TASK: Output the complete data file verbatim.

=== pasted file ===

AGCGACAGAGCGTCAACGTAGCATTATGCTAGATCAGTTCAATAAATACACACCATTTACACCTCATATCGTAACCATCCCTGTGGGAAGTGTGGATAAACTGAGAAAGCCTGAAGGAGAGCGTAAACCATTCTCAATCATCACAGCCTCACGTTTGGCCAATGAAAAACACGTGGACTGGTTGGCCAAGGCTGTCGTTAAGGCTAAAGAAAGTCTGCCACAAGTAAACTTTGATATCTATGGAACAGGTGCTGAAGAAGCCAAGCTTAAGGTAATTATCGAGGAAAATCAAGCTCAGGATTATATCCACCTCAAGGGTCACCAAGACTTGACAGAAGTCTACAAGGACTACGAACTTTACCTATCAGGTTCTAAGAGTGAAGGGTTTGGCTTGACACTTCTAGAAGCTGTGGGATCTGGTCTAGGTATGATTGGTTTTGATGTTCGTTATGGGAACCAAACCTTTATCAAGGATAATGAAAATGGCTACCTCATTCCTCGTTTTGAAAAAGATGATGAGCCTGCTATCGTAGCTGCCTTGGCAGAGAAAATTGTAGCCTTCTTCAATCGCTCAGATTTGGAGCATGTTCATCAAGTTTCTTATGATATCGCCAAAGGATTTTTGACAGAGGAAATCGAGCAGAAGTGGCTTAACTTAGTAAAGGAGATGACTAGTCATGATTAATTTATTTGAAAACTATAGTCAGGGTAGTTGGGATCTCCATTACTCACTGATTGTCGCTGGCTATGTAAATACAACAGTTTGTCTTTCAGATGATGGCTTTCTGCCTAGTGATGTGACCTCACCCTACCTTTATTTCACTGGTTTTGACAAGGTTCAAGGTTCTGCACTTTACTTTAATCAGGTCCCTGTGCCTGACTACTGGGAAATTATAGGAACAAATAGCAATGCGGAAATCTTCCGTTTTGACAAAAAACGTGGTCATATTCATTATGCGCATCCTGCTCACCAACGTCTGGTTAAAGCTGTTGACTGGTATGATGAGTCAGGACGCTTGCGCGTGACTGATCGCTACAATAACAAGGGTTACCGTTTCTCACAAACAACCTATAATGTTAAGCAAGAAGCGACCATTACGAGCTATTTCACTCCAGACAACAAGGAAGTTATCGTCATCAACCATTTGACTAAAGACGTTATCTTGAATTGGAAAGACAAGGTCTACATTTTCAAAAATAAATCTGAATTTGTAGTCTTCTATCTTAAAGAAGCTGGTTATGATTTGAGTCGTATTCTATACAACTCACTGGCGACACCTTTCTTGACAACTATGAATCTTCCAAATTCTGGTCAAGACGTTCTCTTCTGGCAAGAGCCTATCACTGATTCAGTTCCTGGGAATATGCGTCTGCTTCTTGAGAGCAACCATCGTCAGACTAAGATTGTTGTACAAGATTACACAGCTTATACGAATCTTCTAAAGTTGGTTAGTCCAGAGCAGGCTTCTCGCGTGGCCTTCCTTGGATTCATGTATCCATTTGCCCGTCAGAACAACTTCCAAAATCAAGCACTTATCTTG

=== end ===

AGCGACAGAGCGTCAACGTAGCATTATGCTAGATCAGTTCAATAAATACACACCATTTACACCTCATATCGTAACCATCCCTGTGGGAAGTGTGGATAAACTGAGAAAGCCTGAAGGAGAGCGTAAACCATTCTCAATCATCACAGCCTCACGTTTGGCCAATGAAAAACACGTGGACTGGTTGGCCAAGGCTGTCGTTAAGGCTAAAGAAAGTCTGCCACAAGTAAACTTTGATATCTATGGAACAGGTGCTGAAGAAGCCAAGCTTAAGGTAATTATCGAGGAAAATCAAGCTCAGGATTATATCCACCTCAAGGGTCACCAAGACTTGACAGAAGTCTACAAGGACTACGAACTTTACCTATCAGGTTCTAAGAGTGAAGGGTTTGGCTTGACACTTCTAGAAGCTGTGGGATCTGGTCTAGGTATGATTGGTTTTGATGTTCGTTATGGGAACCAAACCTTTATCAAGGATAATGAAAATGGCTACCTCATTCCTCGTTTTGAAAAAGATGATGAGCCTGCTATCGTAGCTGCCTTGGCAGAGAAAATTGTAGCCTTCTTCAATCGCTCAGATTTGGAGCATGTTCATCAAGTTTCTTATGATATCGCCAAAGGATTTTTGACAGAGGAAATCGAGCAGAAGTGGCTTAACTTAGTAAAGGAGATGACTAGTCATGATTAATTTATTTGAAAACTATAGTCAGGGTAGTTGGGATCTCCATTACTCACTGATTGTCGCTGGCTATGTAAATACAACAGTTTGTCTTTCAGATGATGGCTTTCTGCCTAGTGATGTGACCTCACCCTACCTTTATTTCACTGGTTTTGACAAGGTTCAAGGTTCTGCACTTTACTTTAATCAGGTCCCTGTGCCTGACTACTGGGAAATTATAGGAACAAATAGCAATGCGGAAATCTTCCGTTTTGACAAAAAACGTGGTCATATTCATTATGCGCATCCTGCTCACCAACGTCTGGTTAAAGCTGTTGACTGGTATGATGAGTCAGGACGCTTGCGCGTGACTGATCGCTACAATAACAAGGGTTACCGTTTCTCACAAACAACCTATAATGTTAAGCAAGAAGCGACCATTACGAGCTATTTCACTCCAGACAACAAGGAAGTTATCGTCATCAACCATTTGACTAAAGACGTTATCTTGAATTGGAAAGACAAGGTCTACATTTTCAAAAATAAATCTGAATTTGTAGTCTTCTATCTTAAAGAAGCTGGTTATGATTTGAGTCGTATTCTATACAACTCACTGGCGACACCTTTCTTGACAACTATGAATCTTCCAAATTCTGGTCAAGACGTTCTCTTCTGGCAAGAGCCTATCACTGATTCAGTTCCTGGGAATATGCGTCTGCTTCTTGAGAGCAACCATCGTCAGACTAAGATTGTTGTACAAGATTACACAGCTTATACGAATCTTCTAAAGTTGGTTAGTCCAGAGCAGGCTTCTCGCGTGGCCTTCCTTGGATTCATGTATCCATTTGCCCGTCAGAACAACTTCCAAAATCAAGCACTTATCTTG